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Unlocking growth: How to get product-market fit validation without an MVP

Materialize founder Arjun Narayan shares how he built a database startup and secured $100M+ strategic investment.

Por Adam O'Donnell, Host of the Sit Down Startup podcast

Última actualización en March 29, 2024

Sit Down Startup is back with Arjun Narayan, founder of Materialize. Host Adam O’Donnell dives into Narayan’s journey from India to raising over $100 million and revolutionizing real-time data processing with Materialize. Founders will appreciate the dialogue on tech database funding and the role of investor expertise. Tune in for more.



The journey from India

Narayan’s path to becoming a founder began when he was a kid. He shares, “I grew up in India, in Bangalore. I knew pretty early on that I wanted to move to the United States. It’s not an uncommon path for a lot of people across the world. It’s where the action is. It’s where you want to be.”

He had never been to America when he began applying for college in the United States. “I went to Williams College, which turned out to be in the middle of nowhere in Western Massachusetts. I thought, ‘Hang on a second—I have no idea what rural Massachusetts is!’ But it was a wonderful experience. It was the perfect place. If you want to end up in a random location in the United States, a small idyllic college town in New England is probably the best it’s ever going to be.”

After completing his undergrad, he felt he lacked the technical expertise to pursue his dream of starting a company. Instead, he decided to continue his education. He was inspired by the Google founders, who had commercialized insights into linear algebra and distributed computing that they had come across through their Ph.D. research. “I wanted to do something of that sort, which is how I ended up doing a Ph.D. myself,” he says. “I wanted to go very deep and, essentially, invent something.” Though he didn’t go on to invent something, he was eventually able to realize his entrepreneurial dream.

The idea that sparked Materialize

Narayan stayed in the United States to pursue his Ph.D. in distribution systems and databases. During his studies, Narayan came across some exciting research that he believed would revolutionize distributed computing. He met his now co-founder, Frank McSherry, who was doing cutting-edge work in distributed data processing and stream processing at Microsoft Research. “He had done a ton of innovations, that when stacked upon each other, really allowed for a step function change in what you could compute and the speed at which you could compute them,” Narayan says.

Narayan was also interested in distributed databases, especially those that were easy to use. He found Google Spanner—which was designed to make building global-scale applications easier for Google developers—particularly inspiring. He eventually began working for Cockroach Labs, an open-source clone of Google Spanner: “I was looking for startups that were in the mold of taking something very technically innovative but complex and commercializing that with intent.”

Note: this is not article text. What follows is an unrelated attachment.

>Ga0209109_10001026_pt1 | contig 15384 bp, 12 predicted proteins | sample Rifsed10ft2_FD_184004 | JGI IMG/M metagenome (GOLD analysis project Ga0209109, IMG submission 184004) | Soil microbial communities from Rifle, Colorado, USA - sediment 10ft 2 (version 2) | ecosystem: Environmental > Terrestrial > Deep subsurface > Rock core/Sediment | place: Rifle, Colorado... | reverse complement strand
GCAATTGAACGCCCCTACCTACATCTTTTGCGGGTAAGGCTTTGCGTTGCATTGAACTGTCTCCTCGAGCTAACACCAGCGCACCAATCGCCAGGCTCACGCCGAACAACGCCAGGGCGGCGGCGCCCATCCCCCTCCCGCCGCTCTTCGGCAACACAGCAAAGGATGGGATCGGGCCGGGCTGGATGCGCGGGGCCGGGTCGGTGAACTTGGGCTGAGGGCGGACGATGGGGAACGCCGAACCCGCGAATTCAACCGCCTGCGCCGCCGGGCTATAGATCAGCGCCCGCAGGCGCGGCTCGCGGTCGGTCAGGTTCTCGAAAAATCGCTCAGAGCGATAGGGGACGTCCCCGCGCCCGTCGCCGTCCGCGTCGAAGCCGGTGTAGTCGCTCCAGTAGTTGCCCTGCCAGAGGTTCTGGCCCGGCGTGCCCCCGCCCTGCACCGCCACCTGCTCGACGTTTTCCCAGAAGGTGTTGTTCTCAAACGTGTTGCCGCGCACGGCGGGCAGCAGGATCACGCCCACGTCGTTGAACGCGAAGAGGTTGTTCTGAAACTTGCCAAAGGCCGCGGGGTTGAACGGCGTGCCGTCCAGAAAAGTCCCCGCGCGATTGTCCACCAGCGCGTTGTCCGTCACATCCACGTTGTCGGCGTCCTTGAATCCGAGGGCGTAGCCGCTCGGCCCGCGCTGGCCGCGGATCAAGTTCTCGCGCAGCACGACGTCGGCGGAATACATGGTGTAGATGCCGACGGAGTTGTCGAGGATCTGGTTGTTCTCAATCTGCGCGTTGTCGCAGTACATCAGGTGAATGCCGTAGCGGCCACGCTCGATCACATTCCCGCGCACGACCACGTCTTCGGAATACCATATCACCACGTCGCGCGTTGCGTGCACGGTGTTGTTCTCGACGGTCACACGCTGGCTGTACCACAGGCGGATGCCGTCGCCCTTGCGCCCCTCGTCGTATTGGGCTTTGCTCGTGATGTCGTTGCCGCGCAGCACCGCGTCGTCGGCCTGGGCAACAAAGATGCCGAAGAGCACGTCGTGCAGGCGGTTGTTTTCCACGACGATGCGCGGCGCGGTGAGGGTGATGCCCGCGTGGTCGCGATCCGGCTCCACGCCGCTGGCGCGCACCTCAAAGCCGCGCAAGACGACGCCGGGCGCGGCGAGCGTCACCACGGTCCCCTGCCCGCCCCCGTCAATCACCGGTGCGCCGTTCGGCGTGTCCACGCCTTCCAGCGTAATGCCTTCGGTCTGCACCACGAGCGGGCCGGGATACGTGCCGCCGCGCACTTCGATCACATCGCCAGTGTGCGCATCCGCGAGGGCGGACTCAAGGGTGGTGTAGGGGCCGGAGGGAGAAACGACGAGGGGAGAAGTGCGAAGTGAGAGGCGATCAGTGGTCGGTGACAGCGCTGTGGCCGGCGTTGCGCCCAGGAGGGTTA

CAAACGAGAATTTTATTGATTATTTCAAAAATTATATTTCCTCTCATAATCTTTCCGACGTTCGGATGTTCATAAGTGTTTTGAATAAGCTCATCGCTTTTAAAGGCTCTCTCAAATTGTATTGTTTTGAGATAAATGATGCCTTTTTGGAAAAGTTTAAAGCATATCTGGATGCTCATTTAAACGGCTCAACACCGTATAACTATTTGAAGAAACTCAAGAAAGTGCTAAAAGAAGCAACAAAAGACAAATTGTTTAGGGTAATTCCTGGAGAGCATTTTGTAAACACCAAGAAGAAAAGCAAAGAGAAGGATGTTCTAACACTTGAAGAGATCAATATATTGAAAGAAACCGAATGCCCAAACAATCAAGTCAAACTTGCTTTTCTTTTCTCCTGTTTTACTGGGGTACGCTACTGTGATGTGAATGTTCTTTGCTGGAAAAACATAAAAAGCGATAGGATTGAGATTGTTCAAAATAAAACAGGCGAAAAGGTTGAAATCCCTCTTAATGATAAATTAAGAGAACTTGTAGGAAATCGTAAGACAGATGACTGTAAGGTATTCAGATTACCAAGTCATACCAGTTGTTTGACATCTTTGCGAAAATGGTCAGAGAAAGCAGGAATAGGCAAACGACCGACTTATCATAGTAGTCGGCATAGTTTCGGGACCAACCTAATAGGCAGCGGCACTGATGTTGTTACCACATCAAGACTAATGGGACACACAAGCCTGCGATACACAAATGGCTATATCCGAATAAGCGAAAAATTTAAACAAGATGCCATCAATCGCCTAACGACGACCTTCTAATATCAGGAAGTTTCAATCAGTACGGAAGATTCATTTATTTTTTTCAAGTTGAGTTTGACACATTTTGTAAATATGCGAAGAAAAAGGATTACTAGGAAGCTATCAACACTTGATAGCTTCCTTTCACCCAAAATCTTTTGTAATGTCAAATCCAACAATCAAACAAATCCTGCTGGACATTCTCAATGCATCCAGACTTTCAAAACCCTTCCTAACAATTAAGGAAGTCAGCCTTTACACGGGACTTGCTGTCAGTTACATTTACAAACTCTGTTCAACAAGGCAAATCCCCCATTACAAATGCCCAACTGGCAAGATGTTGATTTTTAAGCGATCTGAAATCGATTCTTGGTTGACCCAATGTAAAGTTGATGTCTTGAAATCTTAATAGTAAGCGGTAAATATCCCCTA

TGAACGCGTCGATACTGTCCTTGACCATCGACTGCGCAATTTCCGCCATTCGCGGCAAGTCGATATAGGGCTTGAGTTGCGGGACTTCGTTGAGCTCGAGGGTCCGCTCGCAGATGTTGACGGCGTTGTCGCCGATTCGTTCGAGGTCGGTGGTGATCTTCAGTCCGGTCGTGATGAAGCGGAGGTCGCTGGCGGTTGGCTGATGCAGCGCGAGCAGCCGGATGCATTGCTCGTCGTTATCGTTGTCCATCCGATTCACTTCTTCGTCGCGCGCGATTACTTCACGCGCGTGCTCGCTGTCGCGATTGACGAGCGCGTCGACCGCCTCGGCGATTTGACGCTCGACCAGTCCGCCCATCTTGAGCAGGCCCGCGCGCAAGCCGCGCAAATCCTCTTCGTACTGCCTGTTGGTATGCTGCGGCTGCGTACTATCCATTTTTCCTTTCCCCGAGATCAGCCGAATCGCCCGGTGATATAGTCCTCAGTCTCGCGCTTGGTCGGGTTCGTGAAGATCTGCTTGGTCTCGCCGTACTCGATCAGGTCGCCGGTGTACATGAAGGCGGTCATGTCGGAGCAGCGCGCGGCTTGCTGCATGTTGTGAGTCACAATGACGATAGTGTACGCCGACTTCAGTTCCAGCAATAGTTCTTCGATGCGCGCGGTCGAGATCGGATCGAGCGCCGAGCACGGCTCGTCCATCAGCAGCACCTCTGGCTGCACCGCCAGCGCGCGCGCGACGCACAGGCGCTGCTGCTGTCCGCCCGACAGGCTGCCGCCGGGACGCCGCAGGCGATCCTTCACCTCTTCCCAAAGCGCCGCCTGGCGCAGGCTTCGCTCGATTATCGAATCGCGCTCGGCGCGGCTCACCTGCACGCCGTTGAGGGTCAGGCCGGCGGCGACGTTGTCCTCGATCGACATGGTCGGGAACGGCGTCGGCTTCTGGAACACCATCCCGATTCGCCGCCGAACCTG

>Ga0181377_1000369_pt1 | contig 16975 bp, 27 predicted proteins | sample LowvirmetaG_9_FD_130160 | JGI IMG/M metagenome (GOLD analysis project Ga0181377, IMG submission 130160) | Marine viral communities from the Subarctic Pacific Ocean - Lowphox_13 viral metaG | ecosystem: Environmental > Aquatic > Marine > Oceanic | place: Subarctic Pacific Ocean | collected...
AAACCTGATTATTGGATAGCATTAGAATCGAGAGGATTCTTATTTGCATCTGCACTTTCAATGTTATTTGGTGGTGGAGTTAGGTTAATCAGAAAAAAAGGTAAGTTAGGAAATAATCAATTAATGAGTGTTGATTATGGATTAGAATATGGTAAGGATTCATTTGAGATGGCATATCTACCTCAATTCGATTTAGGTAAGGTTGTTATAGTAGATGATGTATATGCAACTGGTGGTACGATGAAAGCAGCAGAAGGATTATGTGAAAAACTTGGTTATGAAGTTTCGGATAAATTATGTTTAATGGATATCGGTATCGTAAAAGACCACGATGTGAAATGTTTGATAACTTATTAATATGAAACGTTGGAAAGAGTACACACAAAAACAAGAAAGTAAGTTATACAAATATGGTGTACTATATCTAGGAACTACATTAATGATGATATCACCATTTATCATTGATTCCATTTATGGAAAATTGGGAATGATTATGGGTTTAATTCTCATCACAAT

While he was working at Cockroach Labs, Narayan maintained his entrepreneurial aspirations. He was determined to launch a startup with McSherry, but McSherry wasn’t interested at first. Narayan recalls, “Initially, he was very skeptical, and then he was curious. I had to walk him through it. He was a classic academic, asking, ‘What is a company? What is a corporation? Why does it need to exist?’”

Over time, Narayan managed to convince McSherry, and Materialize was founded.

Finding investors with expertise

Narayan was cautious when it came time to fundraise for his company. “The first conversation I had with every VC that I talked to was, ‘This is going to take 100 million dollars pre-revenue in order to just afford the R&D required to build the database.’ We very deliberately restricted the set of investors to investors who had invested in databases before.”

He felt this was particularly important given the recent success of Snowflake’s IPO. Narayan explains, “Everyone wanted to invest in databases. There was a lot more of what I call ‘tourist money.’ I was like, ‘No, you cannot talk to people who don’t know what they are signing up for.’”

While other founders may be ecstatic to speak with any VC, Narayan was confident in his decision to limit potential investors in the early days of Materialize. He knew that if he found investors with the right expertise, Materialize could become the kind of company that appealed to all investors.

He explains, “Investment and fundraising is a journey to being the kind of business that is robust and makes sense to someone who doesn’t understand the technology. In the very earliest days, that’s not true at all. You need people who deeply understand the value of the technology, the specific insertion, the path, and the reasons why someone would choose your technology. Over time, you can get less and less sophisticated as you grow toward being a public company.”

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